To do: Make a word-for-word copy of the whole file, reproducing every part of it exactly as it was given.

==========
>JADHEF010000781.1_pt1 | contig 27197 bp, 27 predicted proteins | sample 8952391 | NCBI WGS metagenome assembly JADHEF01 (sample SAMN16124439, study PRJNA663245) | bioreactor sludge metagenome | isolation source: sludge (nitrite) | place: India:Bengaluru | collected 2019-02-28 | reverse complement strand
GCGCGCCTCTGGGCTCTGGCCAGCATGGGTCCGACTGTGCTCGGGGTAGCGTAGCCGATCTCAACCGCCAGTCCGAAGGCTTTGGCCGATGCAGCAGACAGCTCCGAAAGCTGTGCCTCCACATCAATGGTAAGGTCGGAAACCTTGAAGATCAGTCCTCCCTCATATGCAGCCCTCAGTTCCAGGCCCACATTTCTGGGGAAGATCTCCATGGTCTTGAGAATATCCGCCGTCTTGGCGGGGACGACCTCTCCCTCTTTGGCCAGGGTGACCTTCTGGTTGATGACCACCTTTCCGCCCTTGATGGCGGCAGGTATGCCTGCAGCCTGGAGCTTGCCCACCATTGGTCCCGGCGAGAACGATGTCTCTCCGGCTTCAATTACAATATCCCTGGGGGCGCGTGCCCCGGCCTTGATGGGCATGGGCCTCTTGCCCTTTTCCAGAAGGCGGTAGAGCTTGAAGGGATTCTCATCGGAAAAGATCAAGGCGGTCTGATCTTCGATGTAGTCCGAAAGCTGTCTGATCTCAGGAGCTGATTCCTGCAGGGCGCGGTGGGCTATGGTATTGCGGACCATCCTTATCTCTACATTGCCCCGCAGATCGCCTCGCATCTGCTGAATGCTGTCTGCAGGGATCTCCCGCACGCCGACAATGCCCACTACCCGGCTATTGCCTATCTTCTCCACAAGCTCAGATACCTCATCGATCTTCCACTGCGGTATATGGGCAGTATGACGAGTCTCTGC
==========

>JADHEF010000781.1_pt1 | contig 27197 bp, 27 predicted proteins | sample 8952391 | NCBI WGS metagenome assembly JADHEF01 (sample SAMN16124439, study PRJNA663245) | bioreactor sludge metagenome | isolation source: sludge (nitrite) | place: India:Bengaluru | collected 2019-02-28 | reverse complement strand
GCGCGCCTCTGGGCTCTGGCCAGCATGGGTCCGACTGTGCTCGGGGTAGCGTAGCCGATCTCAACCGCCAGTCCGAAGGCTTTGGCCGATGCAGCAGACAGCTCCGAAAGCTGTGCCTCCACATCAATGGTAAGGTCGGAAACCTTGAAGATCAGTCCTCCCTCATATGCAGCCCTCAGTTCCAGGCCCACATTTCTGGGGAAGATCTCCATGGTCTTGAGAATATCCGCCGTCTTGGCGGGGACGACCTCTCCCTCTTTGGCCAGGGTGACCTTCTGGTTGATGACCACCTTTCCGCCCTTGATGGCGGCAGGTATGCCTGCAGCCTGGAGCTTGCCCACCATTGGTCCCGGCGAGAACGATGTCTCTCCGGCTTCAATTACAATATCCCTGGGGGCGCGTGCCCCGGCCTTGATGGGCATGGGCCTCTTGCCCTTTTCCAGAAGGCGGTAGAGCTTGAAGGGATTCTCATCGGAAAAGATCAAGGCGGTCTGATCTTCGATGTAGTCCGAAAGCTGTCTGATCTCAGGAGCTGATTCCTGCAGGGCGCGGTGGGCTATGGTATTGCGGACCATCCTTATCTCTACATTGCCCCGCAGATCGCCTCGCATCTGCTGAATGCTGTCTGCAGGGATCTCCCGCACGCCGACAATGCCCACTACCCGGCTATTGCCTATCTTCTCCACAAGCTCAGATACCTCATCGATCTTCCACTGCGGTATATGGGCAGTATGACGAGTCTCTGC